PORTLAND, Tenn. - A combination of constant heavy rain and late season spring freezes has put many strawberry farmers in Middle Tennessee weeks behind schedule, and the unfavorable growing conditions have been attributed to some farmers losing close to 30 percent of their crops.
While strawberries are mostly made up of water, too much rain can cause them to rot. Especially when the ground is constantly saturated, as has been the case over the last month -- a result of near-weekly heavy rain that has left many farm fields water logged.
Abnormal spring freezes have also been problematic.
“We had three hard freezes up here and that destroyed a lot of strawberries. The first frost is not too bad but you have two or three in a row and that’s what hurts,” says former strawberry farmer Wayne England.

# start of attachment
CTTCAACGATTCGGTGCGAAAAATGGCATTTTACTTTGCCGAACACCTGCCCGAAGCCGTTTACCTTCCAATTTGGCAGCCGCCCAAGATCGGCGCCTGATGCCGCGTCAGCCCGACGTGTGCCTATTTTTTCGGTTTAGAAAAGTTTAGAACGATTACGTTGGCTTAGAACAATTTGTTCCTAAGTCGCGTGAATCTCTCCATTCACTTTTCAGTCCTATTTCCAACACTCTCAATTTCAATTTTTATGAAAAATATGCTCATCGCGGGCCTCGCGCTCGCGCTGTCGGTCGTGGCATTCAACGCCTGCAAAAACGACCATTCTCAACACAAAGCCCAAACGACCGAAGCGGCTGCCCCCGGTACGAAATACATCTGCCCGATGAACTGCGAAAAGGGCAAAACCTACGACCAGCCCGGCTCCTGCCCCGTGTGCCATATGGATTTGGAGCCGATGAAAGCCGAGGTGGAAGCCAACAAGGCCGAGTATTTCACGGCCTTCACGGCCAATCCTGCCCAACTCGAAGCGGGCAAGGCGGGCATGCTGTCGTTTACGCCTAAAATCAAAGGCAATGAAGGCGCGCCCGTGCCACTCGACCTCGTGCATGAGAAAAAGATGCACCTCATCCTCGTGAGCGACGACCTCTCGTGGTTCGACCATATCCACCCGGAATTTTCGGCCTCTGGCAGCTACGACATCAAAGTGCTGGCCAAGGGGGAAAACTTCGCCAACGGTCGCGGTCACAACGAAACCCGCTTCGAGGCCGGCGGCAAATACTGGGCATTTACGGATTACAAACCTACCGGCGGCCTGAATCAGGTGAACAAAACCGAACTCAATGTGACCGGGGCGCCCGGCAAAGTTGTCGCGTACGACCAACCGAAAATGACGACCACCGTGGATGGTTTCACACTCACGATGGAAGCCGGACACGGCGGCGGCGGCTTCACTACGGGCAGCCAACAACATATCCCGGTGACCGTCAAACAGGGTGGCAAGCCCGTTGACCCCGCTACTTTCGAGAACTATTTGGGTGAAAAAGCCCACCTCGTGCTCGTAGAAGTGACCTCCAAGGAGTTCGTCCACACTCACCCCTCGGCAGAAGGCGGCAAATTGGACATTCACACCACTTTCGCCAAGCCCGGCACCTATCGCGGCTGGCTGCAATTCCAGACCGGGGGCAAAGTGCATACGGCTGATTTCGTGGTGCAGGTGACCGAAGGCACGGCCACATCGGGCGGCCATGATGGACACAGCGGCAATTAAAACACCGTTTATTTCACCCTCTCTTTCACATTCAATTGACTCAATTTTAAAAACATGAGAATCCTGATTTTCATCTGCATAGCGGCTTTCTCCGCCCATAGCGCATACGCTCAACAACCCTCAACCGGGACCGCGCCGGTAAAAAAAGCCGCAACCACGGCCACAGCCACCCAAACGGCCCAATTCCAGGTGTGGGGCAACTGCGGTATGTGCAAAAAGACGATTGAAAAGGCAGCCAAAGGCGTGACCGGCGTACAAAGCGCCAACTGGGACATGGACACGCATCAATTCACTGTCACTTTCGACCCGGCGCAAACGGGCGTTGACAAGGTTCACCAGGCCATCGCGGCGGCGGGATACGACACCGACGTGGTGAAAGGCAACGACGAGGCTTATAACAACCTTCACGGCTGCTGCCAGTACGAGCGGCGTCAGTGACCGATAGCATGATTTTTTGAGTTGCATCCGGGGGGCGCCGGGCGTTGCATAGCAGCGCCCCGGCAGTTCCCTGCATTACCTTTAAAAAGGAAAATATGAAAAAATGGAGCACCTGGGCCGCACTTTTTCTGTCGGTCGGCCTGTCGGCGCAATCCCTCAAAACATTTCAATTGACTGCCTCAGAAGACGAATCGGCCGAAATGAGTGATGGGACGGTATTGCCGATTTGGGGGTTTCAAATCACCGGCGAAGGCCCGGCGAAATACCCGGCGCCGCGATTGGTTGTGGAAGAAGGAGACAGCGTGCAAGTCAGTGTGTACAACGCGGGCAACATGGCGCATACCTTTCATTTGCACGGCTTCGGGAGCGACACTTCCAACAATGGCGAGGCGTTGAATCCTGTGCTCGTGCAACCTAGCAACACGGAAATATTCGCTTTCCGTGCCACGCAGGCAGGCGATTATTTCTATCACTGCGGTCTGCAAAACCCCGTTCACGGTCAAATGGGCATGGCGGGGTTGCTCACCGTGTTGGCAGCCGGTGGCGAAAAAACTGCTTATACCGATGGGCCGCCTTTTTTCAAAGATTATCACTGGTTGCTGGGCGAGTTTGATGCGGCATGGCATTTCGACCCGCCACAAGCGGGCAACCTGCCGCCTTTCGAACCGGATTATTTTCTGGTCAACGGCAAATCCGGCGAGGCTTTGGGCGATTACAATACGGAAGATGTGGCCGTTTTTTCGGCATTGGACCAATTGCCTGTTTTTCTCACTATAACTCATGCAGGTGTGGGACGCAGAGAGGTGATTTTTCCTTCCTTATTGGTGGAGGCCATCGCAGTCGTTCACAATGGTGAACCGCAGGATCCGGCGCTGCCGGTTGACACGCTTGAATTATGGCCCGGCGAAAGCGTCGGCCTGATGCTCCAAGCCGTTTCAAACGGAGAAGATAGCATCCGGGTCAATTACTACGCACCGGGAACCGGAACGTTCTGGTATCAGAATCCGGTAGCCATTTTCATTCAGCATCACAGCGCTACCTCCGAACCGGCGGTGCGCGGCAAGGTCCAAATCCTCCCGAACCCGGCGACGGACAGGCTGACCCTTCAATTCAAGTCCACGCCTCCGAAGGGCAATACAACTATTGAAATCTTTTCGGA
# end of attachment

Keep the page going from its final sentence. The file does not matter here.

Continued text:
Until last year, Wayne had been growing strawberries on his farm here since 1976. But back-to-back years of unfavorable growing conditions and a lack of laborers willing to pick forced him to close down his beloved farm.
“It was a hard decision. But if you can’t harvest your crop you have to get out,” he added.
In Portland, the 77th annual Strawberry Festival will only have two strawberry vendors this year as a result. Although organizers say close to 125 vendors will still be in attendance for weekend festivities.